Spector: Can Eakins take Oilers to the next level?

September 10, 2013, 11:32 AM

EDMONTON — Dallas Eakins arrives in Edmonton this week for training camp, as hell bent on changing a losing culture as he is to finish one of those maniacal, 12-hour bike races he favours.

Eakins won’t say it in as many words, out of respect for previous coaches here (and there have been plenty). But the young, entertaining Oilers are gone, in Eakins’ mind, to be replaced by a team that finally makes Rexall Place an uncomfortable place to visit.

“You will either compete hard or you will … not … play,” Eakins spelled out, as the Penticton Rookie tournament wound to a close. “I do not care how old you are, how much money you make, how much term you have left on your contract.

“You will compete, or your minutes will be cut until you buy in. That’s how it’s going to go.”

He is the new boss, and he’s not the same as the old boss.

For instance, they’ve been giving jobs away to talented 18-year-olds for some time in Edmonton, which isn’t Eakins’ style at all. It has been unavoidable for his predecessors, a combination of a team that was so bad, thus the draft picks so high, that they simply couldn’t justify keeping a No. 1 pick off of a team that they were more than capable of making out of training camp.

As such, they’ve become known as “The young Oilers,” another label Eakins promises to incinerate as soon as he walks into his first National Hockey League head-coaching gig, after seven years coaching in the Toronto Maple Leafs’ system.

“That was the first thing I asked when I came in here. ‘Do not refer to this team as a young team anymore,’” the 46-year-old said. “We’re not a ‘young’ team. We’re a team.

“When you call a team a young team you immediately alienate a bunch of guys. And you make it about certain people. We’re not going to do that here. You’re all going to be treated the same when it comes to your work ethic and discipline.”

Was that a tract lifted from the training camp letter sent out to every Oilers player?

“That was part of it,” he admits.

After a pair of patient builders in Tom Renney and Ralph Krueger, who had little choice but to set down the building blocks and coach their way through the learning process, Eakins takes over at the precise moment that this Oilers team is ready to take the next step.

Sam Gagner is in year seven and his third NHL contract, while Jordan Eberle and Taylor Hall are fourth-year NHL players now. Goalie Devan Dubnyk had the league’s 14th best save percentage last season (.920) last season, while seeing more rubber-per-start than all but two NHL starting goalies. Ryan Nugent-Hopkins, whose start could be delayed by off-season shoulder surgery, is a third-year centreman.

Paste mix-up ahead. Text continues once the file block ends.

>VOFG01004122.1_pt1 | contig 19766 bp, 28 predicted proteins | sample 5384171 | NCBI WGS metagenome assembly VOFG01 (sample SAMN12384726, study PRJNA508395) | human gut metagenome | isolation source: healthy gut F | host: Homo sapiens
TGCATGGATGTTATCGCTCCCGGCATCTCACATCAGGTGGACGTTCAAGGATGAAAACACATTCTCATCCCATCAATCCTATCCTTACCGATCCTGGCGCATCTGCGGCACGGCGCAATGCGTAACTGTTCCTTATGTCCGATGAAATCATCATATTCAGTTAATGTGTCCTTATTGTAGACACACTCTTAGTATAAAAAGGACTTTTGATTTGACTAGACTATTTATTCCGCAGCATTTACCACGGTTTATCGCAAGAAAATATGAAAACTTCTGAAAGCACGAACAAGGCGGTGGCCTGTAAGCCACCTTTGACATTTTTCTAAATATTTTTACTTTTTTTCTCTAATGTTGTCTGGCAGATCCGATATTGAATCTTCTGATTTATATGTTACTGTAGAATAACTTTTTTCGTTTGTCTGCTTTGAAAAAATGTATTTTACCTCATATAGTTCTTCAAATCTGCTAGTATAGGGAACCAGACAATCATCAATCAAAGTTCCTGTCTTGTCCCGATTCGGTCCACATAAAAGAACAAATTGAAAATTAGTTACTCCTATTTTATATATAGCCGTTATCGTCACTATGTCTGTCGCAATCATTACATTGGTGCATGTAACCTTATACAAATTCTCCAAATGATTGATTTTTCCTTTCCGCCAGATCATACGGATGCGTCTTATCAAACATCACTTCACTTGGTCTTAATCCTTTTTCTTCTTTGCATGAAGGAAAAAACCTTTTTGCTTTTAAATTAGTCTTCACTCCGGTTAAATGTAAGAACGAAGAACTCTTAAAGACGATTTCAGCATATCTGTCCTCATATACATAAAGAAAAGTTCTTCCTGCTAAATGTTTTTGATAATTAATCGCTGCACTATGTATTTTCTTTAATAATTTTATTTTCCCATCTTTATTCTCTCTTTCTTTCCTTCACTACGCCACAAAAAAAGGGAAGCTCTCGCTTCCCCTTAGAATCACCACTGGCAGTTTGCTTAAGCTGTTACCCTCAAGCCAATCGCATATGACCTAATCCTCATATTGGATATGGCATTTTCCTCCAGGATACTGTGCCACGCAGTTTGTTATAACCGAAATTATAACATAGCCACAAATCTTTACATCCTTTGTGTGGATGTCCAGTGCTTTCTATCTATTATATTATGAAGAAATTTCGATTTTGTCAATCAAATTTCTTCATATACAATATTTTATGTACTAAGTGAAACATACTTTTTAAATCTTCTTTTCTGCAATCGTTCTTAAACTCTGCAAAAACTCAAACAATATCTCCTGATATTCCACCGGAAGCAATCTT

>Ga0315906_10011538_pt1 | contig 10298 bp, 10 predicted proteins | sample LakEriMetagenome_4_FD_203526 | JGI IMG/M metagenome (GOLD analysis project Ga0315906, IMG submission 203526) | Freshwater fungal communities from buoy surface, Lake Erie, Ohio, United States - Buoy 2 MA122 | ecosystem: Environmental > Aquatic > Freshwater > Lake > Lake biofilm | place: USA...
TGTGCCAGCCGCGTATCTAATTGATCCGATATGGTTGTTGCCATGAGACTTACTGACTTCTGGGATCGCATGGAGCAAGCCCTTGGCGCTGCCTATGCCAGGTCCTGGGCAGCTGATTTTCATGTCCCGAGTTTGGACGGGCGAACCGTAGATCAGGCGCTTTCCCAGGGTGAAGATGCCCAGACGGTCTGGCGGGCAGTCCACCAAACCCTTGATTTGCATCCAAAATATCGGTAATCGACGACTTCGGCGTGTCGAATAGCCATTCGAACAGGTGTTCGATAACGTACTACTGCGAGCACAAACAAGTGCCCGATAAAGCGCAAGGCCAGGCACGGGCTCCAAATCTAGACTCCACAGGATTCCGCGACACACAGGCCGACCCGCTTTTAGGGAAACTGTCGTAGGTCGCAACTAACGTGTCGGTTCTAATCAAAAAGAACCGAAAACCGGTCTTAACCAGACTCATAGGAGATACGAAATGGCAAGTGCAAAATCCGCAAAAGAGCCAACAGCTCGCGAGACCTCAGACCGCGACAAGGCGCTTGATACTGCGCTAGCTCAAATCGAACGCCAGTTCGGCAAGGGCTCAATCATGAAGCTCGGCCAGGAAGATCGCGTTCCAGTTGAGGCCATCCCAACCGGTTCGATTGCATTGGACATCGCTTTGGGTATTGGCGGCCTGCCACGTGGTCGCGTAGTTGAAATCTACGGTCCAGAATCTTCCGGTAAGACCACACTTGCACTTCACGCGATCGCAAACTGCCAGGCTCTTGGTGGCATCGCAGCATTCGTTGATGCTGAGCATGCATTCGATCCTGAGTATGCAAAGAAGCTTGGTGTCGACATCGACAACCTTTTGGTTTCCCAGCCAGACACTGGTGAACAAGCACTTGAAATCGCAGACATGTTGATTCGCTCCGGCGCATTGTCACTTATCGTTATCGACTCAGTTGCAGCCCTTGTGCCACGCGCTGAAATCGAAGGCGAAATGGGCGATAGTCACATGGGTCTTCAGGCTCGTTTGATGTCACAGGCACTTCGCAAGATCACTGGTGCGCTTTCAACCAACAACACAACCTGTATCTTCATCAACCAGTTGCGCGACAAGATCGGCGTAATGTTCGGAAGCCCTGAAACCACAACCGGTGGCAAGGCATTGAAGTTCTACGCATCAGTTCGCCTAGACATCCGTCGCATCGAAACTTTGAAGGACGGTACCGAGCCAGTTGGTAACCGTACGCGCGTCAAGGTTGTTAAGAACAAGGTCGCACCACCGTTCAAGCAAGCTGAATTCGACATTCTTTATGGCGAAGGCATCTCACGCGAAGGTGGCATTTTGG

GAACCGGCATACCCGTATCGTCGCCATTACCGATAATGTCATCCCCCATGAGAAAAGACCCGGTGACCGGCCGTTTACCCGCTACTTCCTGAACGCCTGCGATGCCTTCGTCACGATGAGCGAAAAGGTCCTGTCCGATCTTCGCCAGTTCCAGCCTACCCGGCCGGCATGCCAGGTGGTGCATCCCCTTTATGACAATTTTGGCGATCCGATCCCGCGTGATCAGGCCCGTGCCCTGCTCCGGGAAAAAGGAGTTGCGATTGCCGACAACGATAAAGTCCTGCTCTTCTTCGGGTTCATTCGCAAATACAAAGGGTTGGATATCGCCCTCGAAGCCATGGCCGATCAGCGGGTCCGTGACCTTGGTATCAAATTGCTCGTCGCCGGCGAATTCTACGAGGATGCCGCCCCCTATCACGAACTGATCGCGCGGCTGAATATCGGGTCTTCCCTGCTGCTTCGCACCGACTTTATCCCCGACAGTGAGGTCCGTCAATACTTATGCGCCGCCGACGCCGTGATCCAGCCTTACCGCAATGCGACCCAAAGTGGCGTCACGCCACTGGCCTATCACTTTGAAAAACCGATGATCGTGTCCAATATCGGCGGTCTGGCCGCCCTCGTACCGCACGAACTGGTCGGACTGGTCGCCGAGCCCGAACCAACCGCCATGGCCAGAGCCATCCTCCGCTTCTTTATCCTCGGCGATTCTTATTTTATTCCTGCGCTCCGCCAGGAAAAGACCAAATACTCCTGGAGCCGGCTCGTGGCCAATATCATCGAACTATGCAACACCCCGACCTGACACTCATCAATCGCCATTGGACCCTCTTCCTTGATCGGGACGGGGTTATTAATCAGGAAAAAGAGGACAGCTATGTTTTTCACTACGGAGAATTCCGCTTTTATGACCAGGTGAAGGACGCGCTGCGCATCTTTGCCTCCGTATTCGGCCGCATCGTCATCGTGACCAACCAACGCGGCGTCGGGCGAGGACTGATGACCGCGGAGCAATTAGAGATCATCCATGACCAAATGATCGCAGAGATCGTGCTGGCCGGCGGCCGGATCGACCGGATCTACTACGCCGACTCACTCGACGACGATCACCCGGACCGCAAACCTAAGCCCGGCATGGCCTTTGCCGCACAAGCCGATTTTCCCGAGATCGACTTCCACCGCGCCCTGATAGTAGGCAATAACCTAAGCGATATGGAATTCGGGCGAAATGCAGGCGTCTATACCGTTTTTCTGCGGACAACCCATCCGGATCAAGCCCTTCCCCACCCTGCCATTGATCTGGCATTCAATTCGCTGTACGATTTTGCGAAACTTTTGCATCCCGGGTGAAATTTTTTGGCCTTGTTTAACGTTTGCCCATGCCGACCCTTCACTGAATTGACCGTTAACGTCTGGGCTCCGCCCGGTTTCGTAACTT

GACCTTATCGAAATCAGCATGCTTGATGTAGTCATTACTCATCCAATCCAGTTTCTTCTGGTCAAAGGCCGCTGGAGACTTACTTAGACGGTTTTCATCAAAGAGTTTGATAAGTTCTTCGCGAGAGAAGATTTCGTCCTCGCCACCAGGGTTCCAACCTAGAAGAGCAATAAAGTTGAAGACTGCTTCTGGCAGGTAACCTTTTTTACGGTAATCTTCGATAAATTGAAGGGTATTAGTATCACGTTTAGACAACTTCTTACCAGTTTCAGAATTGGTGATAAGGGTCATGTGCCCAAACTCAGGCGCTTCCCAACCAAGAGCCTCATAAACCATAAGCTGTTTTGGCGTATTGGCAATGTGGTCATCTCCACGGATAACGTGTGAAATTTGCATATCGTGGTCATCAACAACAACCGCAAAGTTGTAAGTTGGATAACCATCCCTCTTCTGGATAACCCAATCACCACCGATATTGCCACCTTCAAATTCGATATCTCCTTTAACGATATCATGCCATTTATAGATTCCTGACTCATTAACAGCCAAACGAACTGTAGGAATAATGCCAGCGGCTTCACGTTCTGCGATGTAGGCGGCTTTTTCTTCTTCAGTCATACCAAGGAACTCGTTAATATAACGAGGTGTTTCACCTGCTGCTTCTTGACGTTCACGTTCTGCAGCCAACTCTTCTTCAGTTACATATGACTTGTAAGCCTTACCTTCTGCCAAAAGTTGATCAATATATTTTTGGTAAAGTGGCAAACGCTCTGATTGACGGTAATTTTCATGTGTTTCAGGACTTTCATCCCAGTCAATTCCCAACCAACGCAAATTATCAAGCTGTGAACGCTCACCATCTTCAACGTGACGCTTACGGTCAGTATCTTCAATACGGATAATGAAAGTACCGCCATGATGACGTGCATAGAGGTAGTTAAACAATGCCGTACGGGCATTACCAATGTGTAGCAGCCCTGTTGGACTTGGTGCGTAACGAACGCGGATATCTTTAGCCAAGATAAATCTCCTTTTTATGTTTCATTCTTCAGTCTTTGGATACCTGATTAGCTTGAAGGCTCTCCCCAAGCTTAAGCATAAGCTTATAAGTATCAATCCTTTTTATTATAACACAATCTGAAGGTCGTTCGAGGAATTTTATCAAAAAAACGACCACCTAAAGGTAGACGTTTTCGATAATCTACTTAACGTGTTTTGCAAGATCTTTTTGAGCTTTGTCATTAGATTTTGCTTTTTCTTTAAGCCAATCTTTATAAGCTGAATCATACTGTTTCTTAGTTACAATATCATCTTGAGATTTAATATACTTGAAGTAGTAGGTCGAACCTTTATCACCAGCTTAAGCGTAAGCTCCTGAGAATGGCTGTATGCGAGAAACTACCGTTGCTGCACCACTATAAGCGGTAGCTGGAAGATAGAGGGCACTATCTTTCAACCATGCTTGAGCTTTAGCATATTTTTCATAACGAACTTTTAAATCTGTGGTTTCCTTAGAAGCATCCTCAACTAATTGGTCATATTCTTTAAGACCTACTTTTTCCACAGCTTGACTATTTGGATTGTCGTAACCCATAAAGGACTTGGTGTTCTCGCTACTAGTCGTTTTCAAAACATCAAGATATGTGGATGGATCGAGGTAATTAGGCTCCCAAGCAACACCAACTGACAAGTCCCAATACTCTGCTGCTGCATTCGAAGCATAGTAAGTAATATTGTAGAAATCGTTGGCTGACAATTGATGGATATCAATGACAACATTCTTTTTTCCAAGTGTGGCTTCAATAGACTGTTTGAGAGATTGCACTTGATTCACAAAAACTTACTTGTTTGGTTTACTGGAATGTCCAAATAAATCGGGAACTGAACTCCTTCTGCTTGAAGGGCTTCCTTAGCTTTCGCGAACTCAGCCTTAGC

Eakins knows the reputation here in Edmonton: The Oilers are easy to play against; they don’t have puck retrievers, and in general, a trip through Rexall Place comes without a Band-Aid or a bruise.

They have been incredibly easy to play against through the course of this rebuild — from a physical and mental standpoint, changes that Eakins vows to make.

But first, his style dictates that he gets to know each of his new players individually. Find out what their goals are, or perhaps the impediments that have collectively formed an underachieving team.

“It’s going to start right away on that first day, at whatever time they’re starting their physicals. I will be in there immediately starting to kick tires,” he promised. “I will … figure out what makes each guy tick.”

Define “kicking tires,” we asked him.

“I’m going to probe these guys through friendly conversation, and the maybe some uncomfortable questions too,” Eakins said. “Maybe something I’ve heard about them before that was a negative. Maybe it was something great I’ve heard about them.

“Are they lookin’ me in the eye? Are they lookin’ away? There is no set template to it. Each guy is different.”

He comes in from the outside, a Roger Neilson disciple more recently influenced by Randy Carlyle, Brian Burke, Dave Nonis, among others.

He is here not simply to build, but to build a winner. To replace the “young Oilers” with the “Good Oilers.”

“Everybody thinks there is this great, secret ingredient to winning. This wisdom. I don’t buy that,” Eakins said. “I think it’s simple hard work, dedication, commitment, being a good teammate… If you’ve got a whole bunch of guys like that on your team then it all comes together.

“If you’ve got a separation or divide in your dressing room then it’s not going to happen.”

It’s time in Edmonton, of that there is no doubt. But is Eakins the right guy to take this rebuild to the next phase?

We sense he is. We also sense there will be some discomfort for these players along the way, perhaps overdue.

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